Leveraged Buyout Structures and Valuation
M&A and Other Res tructuring Ac tivities
Alternative Restructuring Strategies
Motivations for M&A
Business & Acquisition Plans
Public & Private Company Valuation
D ivestitures , Spin-Offs, & Carve-Outs
Common Takeover Tactics and Defenses
Search Through Closing ActivitiesFinancial Modeling Techniques
Bankruptcy & Liquidation
Tax & Accounting Issues
• Primary Learning Objective: To provide students with a knowledge of how to analyze, structure, and value highly leveraged transactions. • Secondary Learning Objectives: To provide students with a knowledge of – The motivations of and methodologies employed byfinancial buyers; – Advantages and disadvantages of LBOs as a deal structure; – Alternative LBO models; – The role of junk bonds in financing LBOs; – Pre-LBO returns to target company shareholders; – Post-buyout returns to LBO shareholders, and – Alternative LBO valuation methods – Basic decision rules for determining the attractiveness of LBO candidates
In a leveraged buyout,all of the stock, or assets, of a public corporation are bought by a small group of investors (“financial buyers”), usually including members of existing management. Financial buyers: • Focus on ROE rather than ROA. • Use other people’s money. • Succeed through improved operational performance. • Focus on targets having stable cash flow to meet debt service requirements. – Typical targets are inmature industries (e.g., retailing, textiles, food processing, apparel, and soft drinks)
LBO Deal Structure
• Advantages include the following: – Management incentives, – Tax savings from interest expense and depreciation from asset write-up, – More efficient decision processes under private ownership, – A potential improvement in operating performance, and – Serving as a takeover defense byeliminating public investors • Disadvantages include the following: – High fixed costs of debt, – Vulnerability to business cycle fluctuations and competitor actions, – Not appropriate for firms with high growth prospects or high business risk, and – Potential difficulties in raising capital.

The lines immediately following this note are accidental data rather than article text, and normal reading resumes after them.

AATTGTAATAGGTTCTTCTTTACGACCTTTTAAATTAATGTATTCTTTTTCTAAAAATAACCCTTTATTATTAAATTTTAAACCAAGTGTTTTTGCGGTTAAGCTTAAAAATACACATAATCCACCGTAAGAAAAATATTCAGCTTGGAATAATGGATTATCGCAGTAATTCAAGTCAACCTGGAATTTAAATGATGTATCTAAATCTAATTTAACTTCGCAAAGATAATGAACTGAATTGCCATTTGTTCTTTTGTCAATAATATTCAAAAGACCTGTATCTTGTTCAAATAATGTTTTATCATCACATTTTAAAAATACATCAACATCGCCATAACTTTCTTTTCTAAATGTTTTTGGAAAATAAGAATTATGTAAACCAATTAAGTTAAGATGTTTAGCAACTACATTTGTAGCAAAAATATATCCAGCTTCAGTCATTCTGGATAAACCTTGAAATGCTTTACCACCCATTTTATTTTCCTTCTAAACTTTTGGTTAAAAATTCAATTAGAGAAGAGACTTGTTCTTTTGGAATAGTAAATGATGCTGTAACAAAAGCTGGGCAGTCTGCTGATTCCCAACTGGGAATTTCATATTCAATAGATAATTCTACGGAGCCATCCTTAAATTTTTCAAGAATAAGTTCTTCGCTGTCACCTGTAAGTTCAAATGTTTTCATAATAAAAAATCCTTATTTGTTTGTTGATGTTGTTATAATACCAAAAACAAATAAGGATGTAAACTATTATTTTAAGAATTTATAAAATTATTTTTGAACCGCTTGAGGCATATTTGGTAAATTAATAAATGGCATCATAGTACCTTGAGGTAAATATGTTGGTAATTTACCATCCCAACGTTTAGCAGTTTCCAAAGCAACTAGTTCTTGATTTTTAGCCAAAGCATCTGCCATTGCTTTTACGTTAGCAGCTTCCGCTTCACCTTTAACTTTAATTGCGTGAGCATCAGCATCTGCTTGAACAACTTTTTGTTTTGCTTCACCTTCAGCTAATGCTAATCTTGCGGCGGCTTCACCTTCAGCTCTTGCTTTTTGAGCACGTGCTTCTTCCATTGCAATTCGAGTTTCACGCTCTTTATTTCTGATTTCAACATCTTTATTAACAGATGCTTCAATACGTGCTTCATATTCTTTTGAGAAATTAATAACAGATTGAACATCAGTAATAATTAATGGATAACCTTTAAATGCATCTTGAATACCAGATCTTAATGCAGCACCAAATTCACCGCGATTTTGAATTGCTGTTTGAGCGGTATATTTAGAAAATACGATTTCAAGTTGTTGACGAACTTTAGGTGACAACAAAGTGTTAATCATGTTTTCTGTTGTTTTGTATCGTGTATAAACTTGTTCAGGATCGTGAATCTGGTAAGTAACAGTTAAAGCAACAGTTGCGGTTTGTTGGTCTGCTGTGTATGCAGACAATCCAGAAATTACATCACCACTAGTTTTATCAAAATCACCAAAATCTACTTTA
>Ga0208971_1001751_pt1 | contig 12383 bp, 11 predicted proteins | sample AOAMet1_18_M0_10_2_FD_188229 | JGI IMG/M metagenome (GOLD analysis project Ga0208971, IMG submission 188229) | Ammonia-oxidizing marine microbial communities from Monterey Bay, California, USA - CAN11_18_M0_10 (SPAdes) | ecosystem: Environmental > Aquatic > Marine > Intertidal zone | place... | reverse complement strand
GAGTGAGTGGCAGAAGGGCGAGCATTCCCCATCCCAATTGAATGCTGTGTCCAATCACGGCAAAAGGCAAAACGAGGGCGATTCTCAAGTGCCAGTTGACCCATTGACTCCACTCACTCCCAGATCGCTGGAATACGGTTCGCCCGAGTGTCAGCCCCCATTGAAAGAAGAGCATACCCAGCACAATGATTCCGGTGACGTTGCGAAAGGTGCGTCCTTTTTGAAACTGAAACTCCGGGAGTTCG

Classic LBO Models: Late 1970s and Early 1980s
• Debt normally 4 to 5 times equity. Debt amortized overno more than 10 years. • Existing corporate management encouraged to participate. • Complex capital structure: As percent of total funds raised – Senior debt (60%) – Subordinated debt (26%) – Preferred stock (9%) – Common equity (5%) • Firm frequently taken public within seven years as tax benefits diminish
Break-Up LBO Model (Late 1980s)
• Same as classic LBO but debt serviced from operatingcash flow and asset sales • Changes in tax laws reduced popularity of this approach – Asset sales immediately upon closing of the transaction no longer deemed tax-free – Previously could buy stock in a company and sell the assets. Any gain on asset sales was offset by a mirrored reduction in the value of the stock.
Strategic LBO Model (1990s)
• Exit strategy is via IPO • D/E ratios lower soas not to depress EPS • Financial buyers provide the expertise to grow earnings – Previously, their expertise focused on capital structure • Deals structured so that debt repayment not required until 10 years after the transaction to reduce pressure on immediate performance improvement • Buyout firms often purchase a firm as a platform for leveraged buyouts of other firms in the same industryRole of Junk Bonds in Financing LBOs
• Junk bonds are non-rated debt. – Bond quality varies widely – Interest rates usually 3-5 percentage points above the prime rate • Bridge or interim financing was obtained in LBO transactions to close the transaction quickly because of the extended period of time required to issue “junk” bonds. – These high yielding bonds represented permanent financing for...
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